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Western Digital Passport USB Portable Drive review: Western Digital Passport USB Portable Drive

Western Digital's Passport Portable External Hard Drive lets you take a lot of data on the road for a low price.

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Dong Ngo
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Dong Ngo

SF Labs Manager, Editor / Reviews

CNET editor Dong Ngo has been involved with technology since 2000, starting with testing gadgets and writing code for CNET Labs' benchmarks. He now manages CNET San Francisco Labs, reviews 3D printers, networking/storage devices, and also writes about other topics from online security to new gadgets and how technology impacts the life of people around the world.

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Western Digital preloads some software on the drive, including Google's desktop software, WD Sync synchronization-and-encryption software, and an electronic version of the included quick-start guide. Unfortunately, the sync-and-encrypt software works with only Windows 2000 and XP operating systems, so Mac users will have to find and install their own software. The drive also comes with a zippered, hard case that's just roomy enough for the drive and the cable, convenient for anyone on the go.

7.0

Western Digital Passport USB Portable Drive

The Good

Compact; bus-powered; quick at reading and writing; includes sync and encryption software; comes with a zippered, hard carrying case.

The Bad

Sync software works with only Windows XP and 2000; phone support may eventually become expensive.

The Bottom Line

Western Digital's Passport Portable External Hard Drive lets you take a lot of data on the road for a low price.
The latest version of the Western Digital Passport Portable External Hard Drive lives up to its name: it's about the same size as a passport. We were surprised at its light weight, too, given its solid design, but we expect as much from a portable drive. Setting up the Passport was a no-brainer. The drive comes with a single standard mini USB cable for both data and power, as the drive is bus-powered, a nice touch for portable drive. (Still we prefer the integrated design of the .) All we had to do is plug in the drive to our PC, and we were up and running.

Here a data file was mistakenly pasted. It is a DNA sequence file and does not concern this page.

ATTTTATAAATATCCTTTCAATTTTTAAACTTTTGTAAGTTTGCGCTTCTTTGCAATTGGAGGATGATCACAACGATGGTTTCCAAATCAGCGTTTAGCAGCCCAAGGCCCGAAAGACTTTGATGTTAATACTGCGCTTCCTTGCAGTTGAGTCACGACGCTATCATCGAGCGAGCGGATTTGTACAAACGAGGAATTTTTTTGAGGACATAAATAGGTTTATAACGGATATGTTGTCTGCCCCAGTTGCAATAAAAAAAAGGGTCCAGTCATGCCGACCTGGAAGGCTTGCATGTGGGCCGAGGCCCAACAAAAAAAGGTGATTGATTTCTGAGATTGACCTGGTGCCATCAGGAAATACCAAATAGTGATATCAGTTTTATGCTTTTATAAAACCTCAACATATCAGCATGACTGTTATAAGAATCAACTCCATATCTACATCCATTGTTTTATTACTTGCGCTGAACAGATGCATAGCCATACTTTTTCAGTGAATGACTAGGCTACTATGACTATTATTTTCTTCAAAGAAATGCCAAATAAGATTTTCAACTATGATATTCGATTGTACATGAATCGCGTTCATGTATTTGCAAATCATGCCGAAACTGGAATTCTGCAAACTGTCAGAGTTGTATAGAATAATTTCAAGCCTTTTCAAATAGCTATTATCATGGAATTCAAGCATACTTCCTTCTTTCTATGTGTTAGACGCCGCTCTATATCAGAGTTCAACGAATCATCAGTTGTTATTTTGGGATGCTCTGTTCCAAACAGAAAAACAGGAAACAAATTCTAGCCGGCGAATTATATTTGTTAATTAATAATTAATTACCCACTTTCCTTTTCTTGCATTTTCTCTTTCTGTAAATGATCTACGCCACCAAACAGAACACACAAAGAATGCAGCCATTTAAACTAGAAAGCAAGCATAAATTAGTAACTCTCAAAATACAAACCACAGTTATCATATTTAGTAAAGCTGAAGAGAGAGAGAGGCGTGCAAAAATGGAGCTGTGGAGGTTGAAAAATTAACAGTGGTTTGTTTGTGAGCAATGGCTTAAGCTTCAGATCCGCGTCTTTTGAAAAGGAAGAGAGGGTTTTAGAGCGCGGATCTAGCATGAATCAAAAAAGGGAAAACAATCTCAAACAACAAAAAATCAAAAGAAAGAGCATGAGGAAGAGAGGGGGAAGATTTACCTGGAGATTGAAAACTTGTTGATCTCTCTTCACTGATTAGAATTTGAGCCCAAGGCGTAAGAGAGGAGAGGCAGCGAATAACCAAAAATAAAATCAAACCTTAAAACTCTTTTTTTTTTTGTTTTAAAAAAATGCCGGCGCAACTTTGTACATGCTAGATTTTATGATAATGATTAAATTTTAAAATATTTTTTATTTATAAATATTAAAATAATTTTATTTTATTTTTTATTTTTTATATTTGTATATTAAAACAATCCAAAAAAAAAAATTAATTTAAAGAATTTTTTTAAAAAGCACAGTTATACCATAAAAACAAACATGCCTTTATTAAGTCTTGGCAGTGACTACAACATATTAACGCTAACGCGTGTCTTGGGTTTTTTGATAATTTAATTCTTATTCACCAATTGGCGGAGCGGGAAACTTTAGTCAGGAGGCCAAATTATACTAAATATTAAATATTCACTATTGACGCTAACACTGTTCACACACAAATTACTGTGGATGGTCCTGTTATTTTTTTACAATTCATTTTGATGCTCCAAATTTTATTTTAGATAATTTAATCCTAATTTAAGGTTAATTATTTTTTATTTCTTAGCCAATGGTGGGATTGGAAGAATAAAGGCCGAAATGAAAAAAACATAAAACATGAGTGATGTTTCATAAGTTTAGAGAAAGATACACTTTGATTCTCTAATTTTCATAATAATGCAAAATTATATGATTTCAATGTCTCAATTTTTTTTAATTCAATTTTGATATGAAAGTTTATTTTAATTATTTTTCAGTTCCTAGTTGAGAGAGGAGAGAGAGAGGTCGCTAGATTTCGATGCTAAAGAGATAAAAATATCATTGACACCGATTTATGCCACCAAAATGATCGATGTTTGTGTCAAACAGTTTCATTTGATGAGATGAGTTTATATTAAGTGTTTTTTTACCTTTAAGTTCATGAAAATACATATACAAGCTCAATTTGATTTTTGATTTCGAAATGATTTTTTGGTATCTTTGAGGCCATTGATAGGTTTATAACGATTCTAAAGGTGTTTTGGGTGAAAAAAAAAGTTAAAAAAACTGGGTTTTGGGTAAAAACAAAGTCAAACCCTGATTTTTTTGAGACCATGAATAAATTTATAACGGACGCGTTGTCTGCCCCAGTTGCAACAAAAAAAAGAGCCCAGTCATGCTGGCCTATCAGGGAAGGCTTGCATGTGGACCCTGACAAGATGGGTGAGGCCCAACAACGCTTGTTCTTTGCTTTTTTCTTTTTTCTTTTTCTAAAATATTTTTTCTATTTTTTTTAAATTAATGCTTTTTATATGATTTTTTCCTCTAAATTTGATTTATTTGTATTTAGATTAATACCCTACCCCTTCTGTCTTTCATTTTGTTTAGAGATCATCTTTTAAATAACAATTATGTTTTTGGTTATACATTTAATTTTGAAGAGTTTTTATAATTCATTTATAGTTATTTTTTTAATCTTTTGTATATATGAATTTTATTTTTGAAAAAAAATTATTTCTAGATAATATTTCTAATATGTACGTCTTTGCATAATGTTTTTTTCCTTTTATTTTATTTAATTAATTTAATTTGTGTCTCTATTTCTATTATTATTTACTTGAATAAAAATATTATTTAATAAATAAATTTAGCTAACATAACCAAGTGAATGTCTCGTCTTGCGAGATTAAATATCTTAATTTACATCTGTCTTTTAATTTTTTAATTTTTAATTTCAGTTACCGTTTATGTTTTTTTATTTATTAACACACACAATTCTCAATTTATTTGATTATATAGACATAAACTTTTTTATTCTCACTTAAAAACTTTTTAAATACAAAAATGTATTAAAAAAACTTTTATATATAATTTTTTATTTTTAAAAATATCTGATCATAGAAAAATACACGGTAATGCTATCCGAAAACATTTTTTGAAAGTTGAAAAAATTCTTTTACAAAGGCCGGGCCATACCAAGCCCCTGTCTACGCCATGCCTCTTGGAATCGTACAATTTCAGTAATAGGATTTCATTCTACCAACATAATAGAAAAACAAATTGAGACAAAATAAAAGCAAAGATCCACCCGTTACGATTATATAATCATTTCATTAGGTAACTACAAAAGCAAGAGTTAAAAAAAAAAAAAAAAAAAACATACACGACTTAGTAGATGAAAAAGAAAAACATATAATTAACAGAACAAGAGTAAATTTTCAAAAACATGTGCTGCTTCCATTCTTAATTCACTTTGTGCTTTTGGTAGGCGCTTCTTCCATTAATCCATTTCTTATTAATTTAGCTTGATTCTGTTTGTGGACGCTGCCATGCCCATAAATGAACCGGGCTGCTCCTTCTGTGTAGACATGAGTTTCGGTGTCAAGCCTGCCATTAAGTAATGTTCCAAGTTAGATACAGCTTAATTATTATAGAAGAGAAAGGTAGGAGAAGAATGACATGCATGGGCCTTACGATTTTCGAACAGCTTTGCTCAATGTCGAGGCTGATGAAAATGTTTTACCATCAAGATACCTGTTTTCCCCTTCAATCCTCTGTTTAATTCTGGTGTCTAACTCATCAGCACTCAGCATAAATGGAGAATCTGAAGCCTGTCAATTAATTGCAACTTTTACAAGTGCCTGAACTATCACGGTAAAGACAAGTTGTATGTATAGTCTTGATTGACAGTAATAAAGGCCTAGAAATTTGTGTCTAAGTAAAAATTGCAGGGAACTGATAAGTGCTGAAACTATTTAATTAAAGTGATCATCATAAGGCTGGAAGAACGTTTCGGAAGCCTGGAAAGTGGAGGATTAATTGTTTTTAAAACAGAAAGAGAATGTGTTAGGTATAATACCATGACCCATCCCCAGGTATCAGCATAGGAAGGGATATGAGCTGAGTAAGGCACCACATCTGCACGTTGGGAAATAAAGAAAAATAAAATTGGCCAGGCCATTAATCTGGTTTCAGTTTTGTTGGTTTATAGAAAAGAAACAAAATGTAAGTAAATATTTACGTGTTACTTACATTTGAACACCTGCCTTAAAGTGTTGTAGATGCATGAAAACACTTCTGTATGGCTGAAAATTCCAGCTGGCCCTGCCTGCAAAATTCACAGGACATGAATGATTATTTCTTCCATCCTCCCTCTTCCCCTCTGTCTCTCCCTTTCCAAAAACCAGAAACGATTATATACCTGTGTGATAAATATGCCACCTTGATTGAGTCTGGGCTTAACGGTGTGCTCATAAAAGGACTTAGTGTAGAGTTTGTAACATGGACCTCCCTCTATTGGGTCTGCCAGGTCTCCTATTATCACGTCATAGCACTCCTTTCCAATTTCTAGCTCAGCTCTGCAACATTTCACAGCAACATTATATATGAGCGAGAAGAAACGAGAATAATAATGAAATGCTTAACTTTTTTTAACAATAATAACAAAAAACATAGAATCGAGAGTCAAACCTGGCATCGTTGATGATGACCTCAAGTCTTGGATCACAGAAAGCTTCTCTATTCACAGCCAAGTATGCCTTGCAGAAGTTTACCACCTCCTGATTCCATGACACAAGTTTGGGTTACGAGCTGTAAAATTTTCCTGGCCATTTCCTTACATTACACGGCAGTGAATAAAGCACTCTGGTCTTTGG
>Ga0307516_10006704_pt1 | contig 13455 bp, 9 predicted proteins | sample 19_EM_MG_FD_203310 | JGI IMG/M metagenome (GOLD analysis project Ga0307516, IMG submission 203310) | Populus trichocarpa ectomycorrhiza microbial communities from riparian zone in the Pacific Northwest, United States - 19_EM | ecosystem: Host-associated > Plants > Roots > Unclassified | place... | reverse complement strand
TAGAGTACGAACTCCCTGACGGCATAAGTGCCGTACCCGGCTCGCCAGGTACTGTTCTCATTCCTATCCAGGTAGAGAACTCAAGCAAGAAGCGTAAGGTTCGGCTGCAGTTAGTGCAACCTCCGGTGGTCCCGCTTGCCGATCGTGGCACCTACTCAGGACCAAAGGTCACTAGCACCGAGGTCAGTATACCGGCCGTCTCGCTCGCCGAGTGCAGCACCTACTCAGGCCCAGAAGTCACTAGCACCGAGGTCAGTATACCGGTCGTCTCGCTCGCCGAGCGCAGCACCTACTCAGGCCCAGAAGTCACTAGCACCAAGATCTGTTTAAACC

• Drive type: Portable hard drive
  • Capacities: 60GB, 80GB, 100GB, 120GB (5,400rpm)
  • Capacity of test unit: 120GB
  • Cache: 2MB
  • Dimension: 5.68 inches by 3.5 inches by 0.83 in inch (LWH); 0.6 pound
  • Notable design features: None
  • Connection options: USB 2.0
  • OSs supported: Windows 98 SE/Me/2000/XP; Mac OS 9.2.2 or Mac OS X 10.1.5+
  • Software included (on drive): WD Sync synchronization-and-encryption software
  • Any additional features: Zippered, hard carrying case
  • Service/support: One-year warranty; phone support: free for 30 days from first call, $14.95 per incident after 30 days, toll-free, available Monday through Thursday 9 a.m. to 7 p.m., Friday 9 a.m. to 5 p.m., and Saturday 8 a.m. to 5 p.m., CT; Web site has knowledge base, downloads, and an e-mail support form.

On CNET Labs' test bench, the Passport didn't disappoint us with its speeds. The Passport took about 20 minutes to write our 10GB test folder to its disks. This is comparable to other portable hard drives, such as the Apricorn Aegis Mini (19.2 minutes). The reading test yielded even better results. The drive needed only 8.7 minutes to copy the 10GB folder back to our test machine. This is about as good as it gets for a USB 2.0 external hard drive.

Overall, the Western Digital Passport is a great little drive to carry with you. It's small enough to fit anywhere in your luggage, yet roomy enough to hold all of your documents plus maybe even all of your music collection. And at $200 for the 120GB unit, it won't break the bank, either.

7.0

Western Digital Passport USB Portable Drive

Score Breakdown

Setup 8Features 7Performance 7Support 6
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